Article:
Pirouette: Like the majority of young girls Maddie wants to be a ballerina and spends all her time at home practising. Unfortunately, unlike other girls Maddie’s home is not a happy one. This story tackles domestic violence, which is always a difficult subject to tackle and although some of the scenes were harrowing, this story went to show how brave Maddie and her mom where.

A Window to Dream by: Seth is staying in a hotel whilst working away from home and comes obsessed with a mysterious woman. As she is not your stereotypical beautiful woman I could not understand why he had such a fascination. However, as the story progressed and the scenes got more descriptive, showed how obsessed Seth was and what he was willing to lose. A good twist at the end involving the group of homeless men.

Water Snake. This is one of the creepiest stories in this book. If you have a fear of swimming in open water than do not read this. This story was intense and you knew something was going to happen, but even I was surprised how the story progressed. A fast pace story with so much action, it puts some full-length stories to shame.

Not having read anything before by Kenneth W Cain, I did not know what to expect, but from page 1 I enjoyed reading each and every word. Each story is individual and you will not find two stories the same, whether it is a widower grieving for his lost wife or an ancient hermit hiding in his cave. With 25 stories, this book will keep you entertained for hours. A great read that lets your imagination run wild.

Gristle and Bones by Duncan Ralston

February 5, 2017 - 11:30 am No Comments

Gristle and Bones by Duncan Ralston

Published by Shadow Work Publishing on 17th June 2014

274 pages

Reviewed by Yvonne Davies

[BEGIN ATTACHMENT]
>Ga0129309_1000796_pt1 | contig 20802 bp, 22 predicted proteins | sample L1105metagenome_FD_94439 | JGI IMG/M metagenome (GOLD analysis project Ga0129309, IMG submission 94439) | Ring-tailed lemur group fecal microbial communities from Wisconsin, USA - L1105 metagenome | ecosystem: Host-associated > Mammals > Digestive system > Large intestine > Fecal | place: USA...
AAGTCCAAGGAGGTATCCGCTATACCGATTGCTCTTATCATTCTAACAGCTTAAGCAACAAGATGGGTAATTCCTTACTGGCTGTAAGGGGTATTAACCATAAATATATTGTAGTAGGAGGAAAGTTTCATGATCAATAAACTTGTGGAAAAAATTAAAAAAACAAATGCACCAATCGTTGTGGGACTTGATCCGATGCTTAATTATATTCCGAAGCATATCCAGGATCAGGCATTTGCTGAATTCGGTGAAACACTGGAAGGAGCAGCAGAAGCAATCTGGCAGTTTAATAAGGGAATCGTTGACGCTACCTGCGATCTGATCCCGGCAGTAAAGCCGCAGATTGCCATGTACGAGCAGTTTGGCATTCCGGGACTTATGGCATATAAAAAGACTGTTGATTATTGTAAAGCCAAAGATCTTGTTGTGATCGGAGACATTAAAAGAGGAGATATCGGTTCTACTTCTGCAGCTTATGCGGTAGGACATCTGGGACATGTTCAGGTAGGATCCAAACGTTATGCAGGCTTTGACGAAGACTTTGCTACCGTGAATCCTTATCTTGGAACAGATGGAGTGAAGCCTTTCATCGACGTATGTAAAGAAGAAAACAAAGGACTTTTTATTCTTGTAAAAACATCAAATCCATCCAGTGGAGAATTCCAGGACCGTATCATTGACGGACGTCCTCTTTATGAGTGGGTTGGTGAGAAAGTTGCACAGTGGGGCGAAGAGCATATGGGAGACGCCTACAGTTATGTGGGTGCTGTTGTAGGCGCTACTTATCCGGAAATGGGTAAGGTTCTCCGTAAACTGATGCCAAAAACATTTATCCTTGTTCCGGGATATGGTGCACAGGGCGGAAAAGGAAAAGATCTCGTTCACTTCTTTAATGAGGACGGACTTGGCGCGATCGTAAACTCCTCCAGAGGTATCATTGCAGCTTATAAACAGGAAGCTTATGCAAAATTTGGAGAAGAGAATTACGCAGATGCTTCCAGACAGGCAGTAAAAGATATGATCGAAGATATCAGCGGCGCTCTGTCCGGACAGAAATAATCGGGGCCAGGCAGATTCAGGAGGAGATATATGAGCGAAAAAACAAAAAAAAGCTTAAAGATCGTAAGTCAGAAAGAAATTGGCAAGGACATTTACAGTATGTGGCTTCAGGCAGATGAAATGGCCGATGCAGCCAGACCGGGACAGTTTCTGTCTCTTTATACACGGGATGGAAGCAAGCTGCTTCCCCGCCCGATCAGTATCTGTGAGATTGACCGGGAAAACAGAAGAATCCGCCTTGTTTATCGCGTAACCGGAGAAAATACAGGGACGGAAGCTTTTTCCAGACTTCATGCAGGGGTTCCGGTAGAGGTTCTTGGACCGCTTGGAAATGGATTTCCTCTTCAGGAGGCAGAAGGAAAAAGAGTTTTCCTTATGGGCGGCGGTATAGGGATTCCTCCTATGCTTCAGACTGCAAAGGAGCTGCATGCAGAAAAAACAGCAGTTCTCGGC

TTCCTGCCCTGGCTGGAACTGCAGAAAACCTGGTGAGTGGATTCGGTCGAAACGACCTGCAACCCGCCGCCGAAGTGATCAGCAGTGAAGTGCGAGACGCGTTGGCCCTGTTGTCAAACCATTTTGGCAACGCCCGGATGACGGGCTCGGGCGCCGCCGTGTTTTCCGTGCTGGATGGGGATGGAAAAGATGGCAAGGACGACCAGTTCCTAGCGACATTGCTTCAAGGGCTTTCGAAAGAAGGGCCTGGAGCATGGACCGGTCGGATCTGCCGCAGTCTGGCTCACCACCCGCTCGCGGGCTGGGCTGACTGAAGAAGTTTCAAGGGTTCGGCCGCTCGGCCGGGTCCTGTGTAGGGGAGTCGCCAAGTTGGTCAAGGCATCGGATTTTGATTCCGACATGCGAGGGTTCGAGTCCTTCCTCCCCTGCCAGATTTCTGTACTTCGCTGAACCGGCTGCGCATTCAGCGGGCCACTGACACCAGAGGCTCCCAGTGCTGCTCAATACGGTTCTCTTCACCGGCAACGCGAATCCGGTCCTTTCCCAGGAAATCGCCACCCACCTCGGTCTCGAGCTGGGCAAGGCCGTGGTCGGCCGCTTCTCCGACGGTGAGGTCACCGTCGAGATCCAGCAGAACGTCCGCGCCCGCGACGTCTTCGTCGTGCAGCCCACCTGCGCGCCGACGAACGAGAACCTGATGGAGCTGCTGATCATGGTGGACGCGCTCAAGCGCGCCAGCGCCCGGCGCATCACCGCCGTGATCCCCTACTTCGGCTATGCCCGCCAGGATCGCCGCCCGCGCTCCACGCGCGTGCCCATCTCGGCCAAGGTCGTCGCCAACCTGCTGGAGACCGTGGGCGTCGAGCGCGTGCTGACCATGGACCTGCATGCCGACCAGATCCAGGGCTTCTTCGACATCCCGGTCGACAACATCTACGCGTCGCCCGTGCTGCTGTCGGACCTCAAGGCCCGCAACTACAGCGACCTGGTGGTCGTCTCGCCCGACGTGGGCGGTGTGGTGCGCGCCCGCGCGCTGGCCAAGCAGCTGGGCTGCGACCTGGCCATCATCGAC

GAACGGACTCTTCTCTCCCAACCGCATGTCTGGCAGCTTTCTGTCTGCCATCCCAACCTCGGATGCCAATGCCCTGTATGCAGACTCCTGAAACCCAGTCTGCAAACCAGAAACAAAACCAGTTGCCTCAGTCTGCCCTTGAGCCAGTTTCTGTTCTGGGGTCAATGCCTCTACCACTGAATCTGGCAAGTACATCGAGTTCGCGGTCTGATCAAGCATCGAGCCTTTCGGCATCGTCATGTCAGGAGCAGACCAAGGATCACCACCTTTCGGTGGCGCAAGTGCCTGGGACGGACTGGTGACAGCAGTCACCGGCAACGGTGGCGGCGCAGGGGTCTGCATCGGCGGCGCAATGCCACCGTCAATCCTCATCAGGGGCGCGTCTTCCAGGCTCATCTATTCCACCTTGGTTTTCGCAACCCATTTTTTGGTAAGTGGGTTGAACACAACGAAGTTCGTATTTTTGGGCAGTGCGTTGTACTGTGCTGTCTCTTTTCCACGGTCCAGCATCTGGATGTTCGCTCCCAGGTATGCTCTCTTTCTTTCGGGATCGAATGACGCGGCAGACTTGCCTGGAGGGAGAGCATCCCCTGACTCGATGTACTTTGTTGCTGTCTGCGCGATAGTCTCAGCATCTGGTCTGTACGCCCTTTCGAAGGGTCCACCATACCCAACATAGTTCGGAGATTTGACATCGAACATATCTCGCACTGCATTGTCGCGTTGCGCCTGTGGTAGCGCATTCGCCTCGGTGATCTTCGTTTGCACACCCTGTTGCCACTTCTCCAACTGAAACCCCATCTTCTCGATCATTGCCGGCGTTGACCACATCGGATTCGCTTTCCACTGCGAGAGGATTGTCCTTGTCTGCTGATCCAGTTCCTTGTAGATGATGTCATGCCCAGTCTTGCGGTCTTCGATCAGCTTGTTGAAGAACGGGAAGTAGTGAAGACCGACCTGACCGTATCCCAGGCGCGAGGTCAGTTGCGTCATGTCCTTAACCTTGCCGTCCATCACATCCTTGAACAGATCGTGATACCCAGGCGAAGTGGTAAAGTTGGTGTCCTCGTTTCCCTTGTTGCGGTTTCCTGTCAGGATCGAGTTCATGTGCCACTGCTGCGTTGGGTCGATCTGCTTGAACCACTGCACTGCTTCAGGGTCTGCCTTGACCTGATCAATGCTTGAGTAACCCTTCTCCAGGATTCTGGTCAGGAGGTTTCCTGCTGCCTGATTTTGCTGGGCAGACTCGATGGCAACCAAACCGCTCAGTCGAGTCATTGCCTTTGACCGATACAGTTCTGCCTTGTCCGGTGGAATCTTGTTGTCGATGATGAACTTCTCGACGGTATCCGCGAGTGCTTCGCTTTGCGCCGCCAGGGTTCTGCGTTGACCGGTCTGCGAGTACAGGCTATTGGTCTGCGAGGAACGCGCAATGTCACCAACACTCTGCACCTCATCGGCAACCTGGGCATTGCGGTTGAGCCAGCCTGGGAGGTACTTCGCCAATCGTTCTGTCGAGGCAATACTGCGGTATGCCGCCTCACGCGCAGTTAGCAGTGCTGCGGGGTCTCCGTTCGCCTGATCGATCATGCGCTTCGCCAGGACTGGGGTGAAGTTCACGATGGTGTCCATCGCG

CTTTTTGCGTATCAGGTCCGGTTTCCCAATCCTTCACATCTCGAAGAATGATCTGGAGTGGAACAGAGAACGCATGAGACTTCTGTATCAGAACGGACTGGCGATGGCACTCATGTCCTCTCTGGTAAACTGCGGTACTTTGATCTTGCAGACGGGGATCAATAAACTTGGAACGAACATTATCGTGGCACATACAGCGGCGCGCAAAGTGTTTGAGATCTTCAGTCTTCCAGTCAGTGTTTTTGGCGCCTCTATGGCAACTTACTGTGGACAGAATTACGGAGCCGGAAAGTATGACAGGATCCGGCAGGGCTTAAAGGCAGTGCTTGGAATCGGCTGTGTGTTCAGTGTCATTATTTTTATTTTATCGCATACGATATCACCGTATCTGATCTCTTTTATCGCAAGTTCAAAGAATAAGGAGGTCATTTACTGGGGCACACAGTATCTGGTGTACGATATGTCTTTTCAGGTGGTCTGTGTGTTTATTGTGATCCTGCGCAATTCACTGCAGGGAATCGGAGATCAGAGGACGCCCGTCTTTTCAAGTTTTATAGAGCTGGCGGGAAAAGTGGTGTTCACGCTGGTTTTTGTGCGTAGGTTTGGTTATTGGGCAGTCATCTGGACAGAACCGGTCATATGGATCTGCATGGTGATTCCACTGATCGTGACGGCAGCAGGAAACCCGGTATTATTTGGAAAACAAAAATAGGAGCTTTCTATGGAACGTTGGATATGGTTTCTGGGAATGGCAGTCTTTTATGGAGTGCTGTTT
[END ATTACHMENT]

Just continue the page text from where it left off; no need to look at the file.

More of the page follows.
For this anthology, the author has taken a regular human need or action and turned them into seven dark stories, each one completely different from the one before.

Baby Teeth: Candace and Joel really want a baby, but after Candance was told she couldn’t have children, they slowly drifted apart. However, when Candance started hearing noises in the house, she did not expect the outcome. Reading this story, you definitely know that this is horror as the way the author described what happened to Candace was one of the darkest scenes I have read which was not what I expected.

Beware of the Dog: When Dean needed counselling for his PTSD, he knew that he had to go home and seek professional help. Going back home drags up old memories and the fears he had as a young boy resurfaces, but the saying “A dog is a man’s best friend” is definitely true. This is a moving story about a man who has to face his childhood fears and the guilt he still had over a childhood fight. Meeting up with his teenage crush was a pleasant surprise.

Viral: When a girl’s disappearance goes viral, Tara Maxwell manages to persuade her editor to let her investigate. This quite a sad story as there are a lot of people that are invisible and are able to hide their pain from the outside world. A very thoughtful story.

Artifact: A group of friends are highly successful in the porn industry, what their customer don’t know is that they trick the girls into performing for the camera. Everything was going well until an unexpected visitor gets revenge. This is a story about revenge, although a ghost story, it shows the seedy side of the porn industry.

End User: Mason is getting emails and videos from an unknown source. This story is full of suspense, and you are kept guessing who is responsible and the reason behind it until the very end.

Fat of the Land: David and June are on vacation, and they come across a restaurant where they try the most amazing food, but where did the meat come from. David and June had grown comfortable together and June started to notice small things that irritated her. Although I had my suspicions about the food, I enjoyed reading this story. The description of the meal made you feel as if you were in the restaurant eating the meal. The dramatic scenes after the meal, made this story a real page turner.

Scavengers: We have all heard of people who dumpster dive, to find food that has just been thrown out, but when Jim comes across a dumpster diver that can threaten life, he knows that he has to take action. This was one of my favourites and the longest story in the book. Written from the neighbour’s retelling of the events, this story had everything horror, suspense and action. I loved the idea of a new creature terrorising the streets and the description on how they moved reminding me of the girl from The Ring.

This book was a great introduction for me to the author’s work and I loved each story. The majority of this book I could see being made into a TV show like Tales of the Unexpected, as the descriptive way the author tells a story, makes you feel that you are there watching it scene by scene. A good read